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Samsung joins Telstra's 4G handset party

GALAXY S II 4G joins the range

Next gen security for virtualised datacentres

Telstra now has two 4G-capable handsets competing for your telephonic pleasure and may have signalled the expansion or enhancement of its 4G network..

The newcomer is Samsung's GALAXY S II 4G, an 800x400, 4.5-inch, SuperAMOLED equipped handset with a 1.5GHz dual core processor. Android 2.3.6 (aka Gingerbread) is loaded onto the phone, which is upgradable to Ice Cream Sandwich.

The handset also sports an NFC chip, but Telstra's announcement of the new handset is silent on just what it might be used for.

Pricing matches that for HTC's Velocity 4G, the first 4G phone Telstra offered. That means punters willing to spend $59 a month on their plan and top it up by $5 can take home a GALAXY S II 4G tomorrow (as the handset is on sale online today and in stores tomorrow).

The small print about the new handset also hints at maturation of Telstra's 4G network. To understand why, consider that the press release announcing the release of the HTC Velocity 4G said “ today superfast 4G coverage is available in Australia's eight capital city CBDs (meaning within 5km from GPO)* plus more than 80 regional and metropolitan centres (meaning within 3km from regional town centre)*.”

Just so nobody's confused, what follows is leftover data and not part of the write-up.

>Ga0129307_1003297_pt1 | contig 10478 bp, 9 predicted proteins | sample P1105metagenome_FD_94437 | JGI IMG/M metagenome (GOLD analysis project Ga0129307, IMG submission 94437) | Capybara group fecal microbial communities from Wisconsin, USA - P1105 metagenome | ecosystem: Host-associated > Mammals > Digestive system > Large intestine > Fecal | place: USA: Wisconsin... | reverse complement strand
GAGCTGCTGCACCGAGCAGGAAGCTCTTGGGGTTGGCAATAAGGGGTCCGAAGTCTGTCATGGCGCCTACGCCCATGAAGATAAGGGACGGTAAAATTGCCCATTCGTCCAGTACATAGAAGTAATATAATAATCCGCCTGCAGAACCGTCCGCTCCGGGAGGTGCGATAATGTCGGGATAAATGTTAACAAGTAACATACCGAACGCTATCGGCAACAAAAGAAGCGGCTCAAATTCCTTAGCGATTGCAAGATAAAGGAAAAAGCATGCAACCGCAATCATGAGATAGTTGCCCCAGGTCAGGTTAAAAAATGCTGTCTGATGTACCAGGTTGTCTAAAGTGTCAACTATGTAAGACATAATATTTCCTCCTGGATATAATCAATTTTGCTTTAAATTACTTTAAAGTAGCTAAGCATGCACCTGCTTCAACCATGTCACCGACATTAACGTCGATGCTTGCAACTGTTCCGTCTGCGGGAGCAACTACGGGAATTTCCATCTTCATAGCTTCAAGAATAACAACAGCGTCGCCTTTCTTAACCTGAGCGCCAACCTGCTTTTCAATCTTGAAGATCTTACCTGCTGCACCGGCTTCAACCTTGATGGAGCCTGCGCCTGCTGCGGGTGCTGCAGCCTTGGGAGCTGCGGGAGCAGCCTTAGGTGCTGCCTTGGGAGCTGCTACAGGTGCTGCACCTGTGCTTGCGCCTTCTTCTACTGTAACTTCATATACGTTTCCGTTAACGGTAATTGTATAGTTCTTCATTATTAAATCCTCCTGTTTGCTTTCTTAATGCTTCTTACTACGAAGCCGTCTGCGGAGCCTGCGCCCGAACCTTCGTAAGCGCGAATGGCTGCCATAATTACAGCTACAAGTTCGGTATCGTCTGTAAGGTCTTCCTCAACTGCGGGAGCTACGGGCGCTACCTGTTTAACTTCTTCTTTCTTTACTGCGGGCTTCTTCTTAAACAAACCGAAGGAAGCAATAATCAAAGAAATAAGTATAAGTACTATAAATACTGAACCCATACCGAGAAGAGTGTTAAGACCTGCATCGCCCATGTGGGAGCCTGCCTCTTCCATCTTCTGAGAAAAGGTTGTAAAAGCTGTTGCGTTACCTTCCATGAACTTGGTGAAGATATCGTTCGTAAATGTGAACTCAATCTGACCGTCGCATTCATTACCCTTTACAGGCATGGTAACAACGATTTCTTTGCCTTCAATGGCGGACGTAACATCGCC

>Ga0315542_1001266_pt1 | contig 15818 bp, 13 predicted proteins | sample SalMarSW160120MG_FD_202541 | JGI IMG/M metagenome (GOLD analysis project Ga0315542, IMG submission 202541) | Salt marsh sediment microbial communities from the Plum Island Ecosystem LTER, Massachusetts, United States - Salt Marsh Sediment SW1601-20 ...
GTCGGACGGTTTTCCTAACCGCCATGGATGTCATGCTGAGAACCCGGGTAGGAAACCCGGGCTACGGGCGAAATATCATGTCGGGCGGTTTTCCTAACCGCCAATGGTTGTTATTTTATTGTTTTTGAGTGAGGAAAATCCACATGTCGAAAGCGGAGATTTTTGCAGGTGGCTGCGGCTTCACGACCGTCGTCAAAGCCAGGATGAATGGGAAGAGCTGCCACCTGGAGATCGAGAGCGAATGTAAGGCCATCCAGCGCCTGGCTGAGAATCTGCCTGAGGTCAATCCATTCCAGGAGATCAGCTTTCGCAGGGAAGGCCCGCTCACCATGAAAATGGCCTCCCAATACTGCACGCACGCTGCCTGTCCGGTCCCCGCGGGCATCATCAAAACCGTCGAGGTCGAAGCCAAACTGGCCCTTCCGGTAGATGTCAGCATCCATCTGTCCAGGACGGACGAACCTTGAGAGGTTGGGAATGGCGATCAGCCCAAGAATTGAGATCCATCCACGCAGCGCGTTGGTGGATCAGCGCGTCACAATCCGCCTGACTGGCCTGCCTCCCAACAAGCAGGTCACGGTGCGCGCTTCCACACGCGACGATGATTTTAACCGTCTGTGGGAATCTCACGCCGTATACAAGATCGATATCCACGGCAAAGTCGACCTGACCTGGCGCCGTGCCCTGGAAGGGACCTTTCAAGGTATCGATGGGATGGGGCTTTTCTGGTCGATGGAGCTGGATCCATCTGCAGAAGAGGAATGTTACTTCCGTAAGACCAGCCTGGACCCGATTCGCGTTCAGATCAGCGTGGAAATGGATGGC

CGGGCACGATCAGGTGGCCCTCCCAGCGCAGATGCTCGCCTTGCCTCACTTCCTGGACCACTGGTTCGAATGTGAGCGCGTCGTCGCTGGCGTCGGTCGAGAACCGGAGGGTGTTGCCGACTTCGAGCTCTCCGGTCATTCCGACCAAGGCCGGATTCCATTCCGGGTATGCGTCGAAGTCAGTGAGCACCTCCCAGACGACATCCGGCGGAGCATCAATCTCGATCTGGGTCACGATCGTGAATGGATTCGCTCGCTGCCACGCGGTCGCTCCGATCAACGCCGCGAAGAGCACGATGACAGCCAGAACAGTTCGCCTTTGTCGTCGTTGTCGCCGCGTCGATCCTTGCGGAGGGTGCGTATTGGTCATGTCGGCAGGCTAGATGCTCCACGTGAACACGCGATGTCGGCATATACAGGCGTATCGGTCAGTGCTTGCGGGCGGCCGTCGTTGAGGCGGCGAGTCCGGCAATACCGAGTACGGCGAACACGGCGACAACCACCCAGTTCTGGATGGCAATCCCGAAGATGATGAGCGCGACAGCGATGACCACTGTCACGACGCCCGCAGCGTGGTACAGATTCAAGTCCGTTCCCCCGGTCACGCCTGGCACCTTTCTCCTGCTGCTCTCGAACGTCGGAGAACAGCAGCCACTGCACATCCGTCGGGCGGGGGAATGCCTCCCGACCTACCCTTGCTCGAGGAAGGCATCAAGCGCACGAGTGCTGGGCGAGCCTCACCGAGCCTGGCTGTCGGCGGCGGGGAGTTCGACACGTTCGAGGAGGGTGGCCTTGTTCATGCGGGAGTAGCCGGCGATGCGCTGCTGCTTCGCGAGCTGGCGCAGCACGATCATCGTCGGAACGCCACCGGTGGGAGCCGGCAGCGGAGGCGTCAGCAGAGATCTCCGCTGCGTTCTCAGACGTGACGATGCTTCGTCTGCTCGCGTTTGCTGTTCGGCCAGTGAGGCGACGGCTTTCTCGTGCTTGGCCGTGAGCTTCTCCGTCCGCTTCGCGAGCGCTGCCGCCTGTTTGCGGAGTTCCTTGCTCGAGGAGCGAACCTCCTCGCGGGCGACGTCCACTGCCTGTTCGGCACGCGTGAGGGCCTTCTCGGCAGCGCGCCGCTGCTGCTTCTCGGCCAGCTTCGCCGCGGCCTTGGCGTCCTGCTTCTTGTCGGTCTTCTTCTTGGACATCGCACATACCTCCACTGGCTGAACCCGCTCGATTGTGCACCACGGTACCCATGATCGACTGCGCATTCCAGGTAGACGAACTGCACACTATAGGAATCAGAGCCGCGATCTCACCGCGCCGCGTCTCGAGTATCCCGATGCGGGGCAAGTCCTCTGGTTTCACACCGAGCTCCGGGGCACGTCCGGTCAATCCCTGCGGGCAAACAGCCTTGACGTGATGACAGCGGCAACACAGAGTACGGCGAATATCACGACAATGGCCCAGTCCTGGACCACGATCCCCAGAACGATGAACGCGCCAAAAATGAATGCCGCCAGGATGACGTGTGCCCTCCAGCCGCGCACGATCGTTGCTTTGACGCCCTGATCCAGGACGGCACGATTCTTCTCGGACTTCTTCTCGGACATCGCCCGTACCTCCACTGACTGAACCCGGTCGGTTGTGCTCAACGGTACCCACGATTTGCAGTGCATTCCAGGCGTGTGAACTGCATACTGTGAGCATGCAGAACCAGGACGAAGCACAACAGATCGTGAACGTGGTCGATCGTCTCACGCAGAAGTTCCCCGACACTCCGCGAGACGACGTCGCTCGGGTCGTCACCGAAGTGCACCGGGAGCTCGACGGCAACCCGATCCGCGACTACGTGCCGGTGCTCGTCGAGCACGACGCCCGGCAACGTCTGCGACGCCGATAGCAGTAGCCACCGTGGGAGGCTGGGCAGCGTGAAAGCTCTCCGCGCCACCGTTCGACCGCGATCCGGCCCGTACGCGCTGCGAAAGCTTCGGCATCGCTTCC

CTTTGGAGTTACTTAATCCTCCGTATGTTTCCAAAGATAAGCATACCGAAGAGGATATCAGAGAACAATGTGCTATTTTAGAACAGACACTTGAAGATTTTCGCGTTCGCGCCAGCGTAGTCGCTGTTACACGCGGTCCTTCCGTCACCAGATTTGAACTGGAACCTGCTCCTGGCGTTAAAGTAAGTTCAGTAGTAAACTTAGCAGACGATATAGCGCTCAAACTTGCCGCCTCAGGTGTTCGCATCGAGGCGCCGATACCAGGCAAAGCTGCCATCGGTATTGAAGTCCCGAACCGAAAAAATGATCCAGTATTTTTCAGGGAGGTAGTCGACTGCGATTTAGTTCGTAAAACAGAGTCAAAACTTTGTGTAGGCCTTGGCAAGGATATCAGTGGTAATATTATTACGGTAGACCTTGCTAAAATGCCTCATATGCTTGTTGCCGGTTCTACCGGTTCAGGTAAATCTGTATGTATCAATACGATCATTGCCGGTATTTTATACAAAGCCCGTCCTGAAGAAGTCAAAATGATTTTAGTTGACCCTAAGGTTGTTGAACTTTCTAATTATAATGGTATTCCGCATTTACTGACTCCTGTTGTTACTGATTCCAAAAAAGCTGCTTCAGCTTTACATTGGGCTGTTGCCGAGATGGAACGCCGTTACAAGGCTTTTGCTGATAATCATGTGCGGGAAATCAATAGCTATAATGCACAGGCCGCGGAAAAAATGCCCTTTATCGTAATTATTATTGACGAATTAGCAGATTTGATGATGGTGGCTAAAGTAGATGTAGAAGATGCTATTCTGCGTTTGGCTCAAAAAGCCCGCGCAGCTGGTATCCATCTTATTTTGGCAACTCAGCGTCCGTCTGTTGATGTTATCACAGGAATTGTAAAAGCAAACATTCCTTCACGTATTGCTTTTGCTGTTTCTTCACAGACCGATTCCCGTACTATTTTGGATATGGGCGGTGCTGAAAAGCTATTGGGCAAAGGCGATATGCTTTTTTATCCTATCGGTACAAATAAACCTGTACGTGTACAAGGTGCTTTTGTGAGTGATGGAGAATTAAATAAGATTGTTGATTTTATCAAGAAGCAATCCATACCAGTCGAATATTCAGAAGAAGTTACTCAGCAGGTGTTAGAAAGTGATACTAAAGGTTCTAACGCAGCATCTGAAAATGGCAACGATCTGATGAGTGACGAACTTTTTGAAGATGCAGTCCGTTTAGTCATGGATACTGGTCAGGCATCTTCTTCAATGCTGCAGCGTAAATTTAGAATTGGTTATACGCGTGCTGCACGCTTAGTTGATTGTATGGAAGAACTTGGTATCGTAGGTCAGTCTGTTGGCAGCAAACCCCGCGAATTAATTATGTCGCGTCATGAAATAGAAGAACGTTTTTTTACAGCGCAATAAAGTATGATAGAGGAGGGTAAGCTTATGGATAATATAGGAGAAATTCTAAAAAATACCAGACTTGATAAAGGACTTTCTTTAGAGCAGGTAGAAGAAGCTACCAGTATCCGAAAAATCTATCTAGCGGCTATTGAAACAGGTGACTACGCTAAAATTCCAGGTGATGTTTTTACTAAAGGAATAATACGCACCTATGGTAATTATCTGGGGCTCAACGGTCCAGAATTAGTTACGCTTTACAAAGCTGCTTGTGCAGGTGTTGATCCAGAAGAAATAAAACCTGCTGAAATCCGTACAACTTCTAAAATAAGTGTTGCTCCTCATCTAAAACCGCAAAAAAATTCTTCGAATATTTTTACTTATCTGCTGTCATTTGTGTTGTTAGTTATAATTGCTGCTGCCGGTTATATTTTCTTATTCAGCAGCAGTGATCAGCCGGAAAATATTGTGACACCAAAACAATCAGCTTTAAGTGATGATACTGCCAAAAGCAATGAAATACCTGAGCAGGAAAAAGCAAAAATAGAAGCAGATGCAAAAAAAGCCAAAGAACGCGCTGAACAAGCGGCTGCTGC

The asterisks pointed to a disclaimer about real world performance being subject to all manner of variables.

The small print in the GALAXY S II 4G's press release says it will perform “in 4G coverage areas (capital city CBDs, associated airports and more than 80 regional and metropolitan locations) can access typical download speeds ranging from 2Mbps to 40Mbps and typical upload speeds from 1Mbps to 10Mbps.”

That change may seem small, but Telstra operates a very thorough process to vet everything that appears in almost every public communication it issues. Your correspondent knows from past experience that this process often involves checking by outside legal counsel and can take a week or more.

The Register is therefore confident that removing the references to distances from CBDs and GPOs was not done lightly. We'll update if Telstra is willing to tell us more.

Update: March 28th

Telstra has told El Reg that a good old-fashioned mistake led to the wrong disclaimers being added to the press material about the GALAXY S II. The old disclaimers, complete with distance restrictions for the 4G network, continue to apply, a sheepish PR operative said. ®

Next gen security for virtualised datacentres

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